Are there any areas that investors just won’t touch at the moment?
Tuesday, July 19, 2011/
Are there any areas that investors just won’t touch at the moment? I’m pondering starting up a business in an area (travel) that many say is completely changing because of the internet. Are traditional-style businesses in areas like this “un-backable” in the eyes of investors?
Investors in start-ups are like the rest of us – they are wary of risk, uncertainty and slow growth. If your business plan does not answer or solve these issues, you may not attract funding.
Some “traditional” businesses fall into the “uncertain” and “slow growth” category. These are usually businesses that have been disintermediated by better online models. Classic cases of “traditional” being overtaken by “new” are record companies, record stores, book stores, video stores, auctions, classifieds, and in some cases, even clothing and cosmetics retail.
Travel has become one of the larger categories online – in terms of advertising spend (mainly via Google) and users booking travel online. Many “traditional” travel agents have closed or reduced their retail store numbers. But one major travel agency has managed the rise of online competition quite well. Flight Centre has maintained its retail store presence as well as migrated some of its business units online.
However, it is rare for an “old” economy business model to prosper in the “new” economy. Newer online travel businesses are capturing the user demand for better, faster, cheaper travel deals. Companies such as Expedia, Kayak, Hotels.com, Wotif, WebJet, Stayz and so on have helped change the market.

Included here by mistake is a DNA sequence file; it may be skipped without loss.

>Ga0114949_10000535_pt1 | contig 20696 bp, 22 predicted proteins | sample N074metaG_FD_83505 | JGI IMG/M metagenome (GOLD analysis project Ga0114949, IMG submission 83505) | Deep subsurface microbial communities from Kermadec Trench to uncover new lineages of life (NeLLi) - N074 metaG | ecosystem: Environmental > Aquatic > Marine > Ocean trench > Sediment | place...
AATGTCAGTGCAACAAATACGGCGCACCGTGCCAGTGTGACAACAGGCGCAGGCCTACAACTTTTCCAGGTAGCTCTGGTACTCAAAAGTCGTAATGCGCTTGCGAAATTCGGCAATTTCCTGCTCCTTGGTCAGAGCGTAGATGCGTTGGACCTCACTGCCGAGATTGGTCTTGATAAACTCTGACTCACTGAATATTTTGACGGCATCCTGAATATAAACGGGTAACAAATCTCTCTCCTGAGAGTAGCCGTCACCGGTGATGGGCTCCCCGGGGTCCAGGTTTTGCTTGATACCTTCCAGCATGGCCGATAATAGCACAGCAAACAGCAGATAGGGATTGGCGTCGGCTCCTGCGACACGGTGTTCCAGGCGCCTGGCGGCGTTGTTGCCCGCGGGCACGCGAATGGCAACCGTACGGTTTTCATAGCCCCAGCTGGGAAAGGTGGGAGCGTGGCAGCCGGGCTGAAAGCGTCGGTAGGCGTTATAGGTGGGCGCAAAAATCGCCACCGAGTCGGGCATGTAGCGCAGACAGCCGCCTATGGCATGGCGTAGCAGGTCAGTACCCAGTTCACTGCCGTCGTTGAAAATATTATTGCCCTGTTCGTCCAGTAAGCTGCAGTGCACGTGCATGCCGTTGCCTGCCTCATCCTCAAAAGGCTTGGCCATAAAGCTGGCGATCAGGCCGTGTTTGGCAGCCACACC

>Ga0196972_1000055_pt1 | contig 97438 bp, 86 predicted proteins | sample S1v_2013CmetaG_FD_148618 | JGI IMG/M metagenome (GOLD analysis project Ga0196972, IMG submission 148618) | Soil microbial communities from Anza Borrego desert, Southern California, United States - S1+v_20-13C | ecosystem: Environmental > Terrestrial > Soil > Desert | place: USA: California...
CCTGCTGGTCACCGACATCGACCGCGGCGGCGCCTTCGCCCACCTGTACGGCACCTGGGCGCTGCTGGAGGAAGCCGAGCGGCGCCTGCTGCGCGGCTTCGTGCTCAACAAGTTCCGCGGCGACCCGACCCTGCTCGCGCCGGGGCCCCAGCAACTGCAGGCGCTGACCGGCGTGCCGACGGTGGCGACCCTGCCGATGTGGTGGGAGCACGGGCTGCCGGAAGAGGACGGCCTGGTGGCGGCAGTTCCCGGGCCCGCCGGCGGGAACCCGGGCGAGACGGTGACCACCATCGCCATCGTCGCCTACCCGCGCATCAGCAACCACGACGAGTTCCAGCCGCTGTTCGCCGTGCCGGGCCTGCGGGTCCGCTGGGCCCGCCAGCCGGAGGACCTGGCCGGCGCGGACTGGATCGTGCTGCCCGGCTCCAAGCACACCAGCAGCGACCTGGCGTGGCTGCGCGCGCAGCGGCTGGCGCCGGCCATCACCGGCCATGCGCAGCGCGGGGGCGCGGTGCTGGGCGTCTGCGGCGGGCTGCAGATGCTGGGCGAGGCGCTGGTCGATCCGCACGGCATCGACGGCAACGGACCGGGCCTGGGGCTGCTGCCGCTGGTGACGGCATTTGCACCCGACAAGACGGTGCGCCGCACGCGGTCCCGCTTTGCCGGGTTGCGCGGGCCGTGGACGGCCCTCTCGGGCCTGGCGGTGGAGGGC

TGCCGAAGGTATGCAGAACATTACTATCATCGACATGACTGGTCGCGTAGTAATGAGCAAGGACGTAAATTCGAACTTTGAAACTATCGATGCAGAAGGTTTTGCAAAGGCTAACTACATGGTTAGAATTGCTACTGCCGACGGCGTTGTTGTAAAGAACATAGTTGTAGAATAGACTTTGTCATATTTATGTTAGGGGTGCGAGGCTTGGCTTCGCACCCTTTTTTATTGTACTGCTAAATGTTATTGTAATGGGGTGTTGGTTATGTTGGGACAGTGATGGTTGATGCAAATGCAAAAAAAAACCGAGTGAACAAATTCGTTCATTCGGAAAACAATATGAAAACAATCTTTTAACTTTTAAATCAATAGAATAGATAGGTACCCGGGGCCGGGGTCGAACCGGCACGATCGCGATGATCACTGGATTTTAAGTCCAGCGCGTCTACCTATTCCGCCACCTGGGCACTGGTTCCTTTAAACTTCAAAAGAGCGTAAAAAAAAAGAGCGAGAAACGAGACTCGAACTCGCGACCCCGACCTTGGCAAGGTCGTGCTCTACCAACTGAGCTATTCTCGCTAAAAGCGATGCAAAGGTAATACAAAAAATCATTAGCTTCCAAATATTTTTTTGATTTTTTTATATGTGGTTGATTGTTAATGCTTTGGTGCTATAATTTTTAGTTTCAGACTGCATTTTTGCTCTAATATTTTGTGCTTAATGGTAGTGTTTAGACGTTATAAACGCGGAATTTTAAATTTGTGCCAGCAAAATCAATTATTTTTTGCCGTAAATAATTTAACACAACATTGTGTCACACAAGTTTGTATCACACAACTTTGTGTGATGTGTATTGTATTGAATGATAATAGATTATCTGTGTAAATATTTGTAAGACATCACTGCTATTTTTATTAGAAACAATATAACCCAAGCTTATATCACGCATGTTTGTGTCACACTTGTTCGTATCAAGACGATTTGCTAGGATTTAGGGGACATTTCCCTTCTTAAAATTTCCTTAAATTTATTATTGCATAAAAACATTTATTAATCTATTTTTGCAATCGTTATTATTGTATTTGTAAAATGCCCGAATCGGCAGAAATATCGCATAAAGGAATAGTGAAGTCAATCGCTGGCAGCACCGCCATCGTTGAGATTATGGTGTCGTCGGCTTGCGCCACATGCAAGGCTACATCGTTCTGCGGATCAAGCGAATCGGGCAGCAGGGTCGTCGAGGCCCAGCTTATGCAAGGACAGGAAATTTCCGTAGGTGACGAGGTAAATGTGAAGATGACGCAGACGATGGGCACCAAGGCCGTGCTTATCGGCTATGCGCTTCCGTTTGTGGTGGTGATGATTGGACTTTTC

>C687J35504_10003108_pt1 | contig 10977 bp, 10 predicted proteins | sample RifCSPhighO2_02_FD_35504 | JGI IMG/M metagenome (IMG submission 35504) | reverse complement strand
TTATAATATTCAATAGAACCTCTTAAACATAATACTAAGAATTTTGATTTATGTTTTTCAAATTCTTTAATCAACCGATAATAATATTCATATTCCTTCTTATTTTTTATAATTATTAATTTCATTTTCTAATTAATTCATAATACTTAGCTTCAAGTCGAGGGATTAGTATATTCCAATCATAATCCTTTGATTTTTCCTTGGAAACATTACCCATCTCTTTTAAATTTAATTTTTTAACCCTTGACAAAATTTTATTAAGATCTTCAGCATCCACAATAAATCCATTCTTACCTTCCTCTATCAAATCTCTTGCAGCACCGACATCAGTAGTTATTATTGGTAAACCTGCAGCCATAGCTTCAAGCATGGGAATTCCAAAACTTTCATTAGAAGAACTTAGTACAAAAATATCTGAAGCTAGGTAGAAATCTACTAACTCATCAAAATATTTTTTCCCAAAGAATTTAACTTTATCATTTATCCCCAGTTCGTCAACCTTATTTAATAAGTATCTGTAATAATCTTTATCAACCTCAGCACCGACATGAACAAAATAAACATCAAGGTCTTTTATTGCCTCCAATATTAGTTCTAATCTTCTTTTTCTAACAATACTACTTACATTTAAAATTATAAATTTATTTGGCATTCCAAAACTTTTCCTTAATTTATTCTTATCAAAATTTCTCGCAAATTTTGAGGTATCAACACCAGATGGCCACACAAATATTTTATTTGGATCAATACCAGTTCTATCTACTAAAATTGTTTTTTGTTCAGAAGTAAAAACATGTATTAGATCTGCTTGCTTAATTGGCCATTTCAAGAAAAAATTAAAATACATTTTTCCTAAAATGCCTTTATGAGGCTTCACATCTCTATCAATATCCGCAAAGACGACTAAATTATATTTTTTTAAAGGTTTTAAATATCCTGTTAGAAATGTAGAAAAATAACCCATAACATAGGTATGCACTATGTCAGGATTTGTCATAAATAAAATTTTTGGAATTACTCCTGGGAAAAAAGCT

Potential investors will want to know how you plan to compete with these strong businesses, in what markets segments, with what consumer proposition. For instance, will you offer cheap hotels, luxury escapes or family holidays?
Travel online is intensely competitive as users can, and do, switch from site to site looking for the best deals.
So returning to your question – will investors avoid backing some sectors?
Yes – you will be competing for capital and time with other start-ups in “hot” areas. You need to be able to provide clarity on your business, its operations, competitive advantages, risks, returns and timeframes.
If you want to run a caravan park in Byron Bay and live a gentle life and you require no outside investors – great. But if you want to build a business with others, you will have to give up “lifestyle” in the short-term and be able to generate profits and good dividends or a clear exit path.
So start a business in a growth sector with strong margins and you will have more chance of finding staff and investors than a business with an uncertain place in the market.
How crappy recruitment ads trigger an eight-step spiral into disillusionment Ian Whitworth Scene Change co-founder
Bridging the gap: Why regular customer surveys are key to good business Sonia Majkic 3 Phase Marketing co-founder
Forget the side hustle: Five benefits of practising your profession outside office hours Michael Tiyce Tiyce & Lawyers principal
How we created an engaging online course with a 91% completion rate Emma Green Your CEO Mentor co-founder
Five things to consider before you launch a family business Monique Bolland Nuzest co-founder
Why Australian businesses are the new owned media moguls Jonathan Hopkins Marketing